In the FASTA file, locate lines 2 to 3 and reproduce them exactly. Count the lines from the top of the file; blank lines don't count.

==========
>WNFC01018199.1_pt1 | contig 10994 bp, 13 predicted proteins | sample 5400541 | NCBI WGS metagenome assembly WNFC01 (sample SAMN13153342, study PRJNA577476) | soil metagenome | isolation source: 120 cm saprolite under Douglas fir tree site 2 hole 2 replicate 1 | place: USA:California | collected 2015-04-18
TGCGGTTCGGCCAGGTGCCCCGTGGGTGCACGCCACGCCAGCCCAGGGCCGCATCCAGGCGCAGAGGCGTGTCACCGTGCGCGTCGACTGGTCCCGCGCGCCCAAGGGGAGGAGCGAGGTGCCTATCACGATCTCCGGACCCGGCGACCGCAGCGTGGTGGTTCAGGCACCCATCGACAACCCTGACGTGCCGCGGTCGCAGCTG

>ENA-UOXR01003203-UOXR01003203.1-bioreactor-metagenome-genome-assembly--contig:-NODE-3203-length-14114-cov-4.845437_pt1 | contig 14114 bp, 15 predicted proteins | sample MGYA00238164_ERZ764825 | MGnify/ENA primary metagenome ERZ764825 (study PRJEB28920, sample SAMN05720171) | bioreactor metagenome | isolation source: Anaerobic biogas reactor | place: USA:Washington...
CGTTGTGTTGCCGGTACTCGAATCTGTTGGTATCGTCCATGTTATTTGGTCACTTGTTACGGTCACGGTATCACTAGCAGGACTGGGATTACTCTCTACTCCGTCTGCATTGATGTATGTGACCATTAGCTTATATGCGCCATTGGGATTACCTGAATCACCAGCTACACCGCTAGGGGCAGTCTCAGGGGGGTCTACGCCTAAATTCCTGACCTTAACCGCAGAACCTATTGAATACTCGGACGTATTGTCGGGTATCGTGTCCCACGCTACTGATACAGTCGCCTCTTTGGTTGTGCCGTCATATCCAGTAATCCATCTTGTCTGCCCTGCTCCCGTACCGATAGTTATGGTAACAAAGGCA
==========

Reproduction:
TGCGGTTCGGCCAGGTGCCCCGTGGGTGCACGCCACGCCAGCCCAGGGCCGCATCCAGGCGCAGAGGCGTGTCACCGTGCGCGTCGACTGGTCCCGCGCGCCCAAGGGGAGGAGCGAGGTGCCTATCACGATCTCCGGACCCGGCGACCGCAGCGTGGTGGTTCAGGCACCCATCGACAACCCTGACGTGCCGCGGTCGCAGCTG

>ENA-UOXR01003203-UOXR01003203.1-bioreactor-metagenome-genome-assembly--contig:-NODE-3203-length-14114-cov-4.845437_pt1 | contig 14114 bp, 15 predicted proteins | sample MGYA00238164_ERZ764825 | MGnify/ENA primary metagenome ERZ764825 (study PRJEB28920, sample SAMN05720171) | bioreactor metagenome | isolation source: Anaerobic biogas reactor | place: USA:Washington...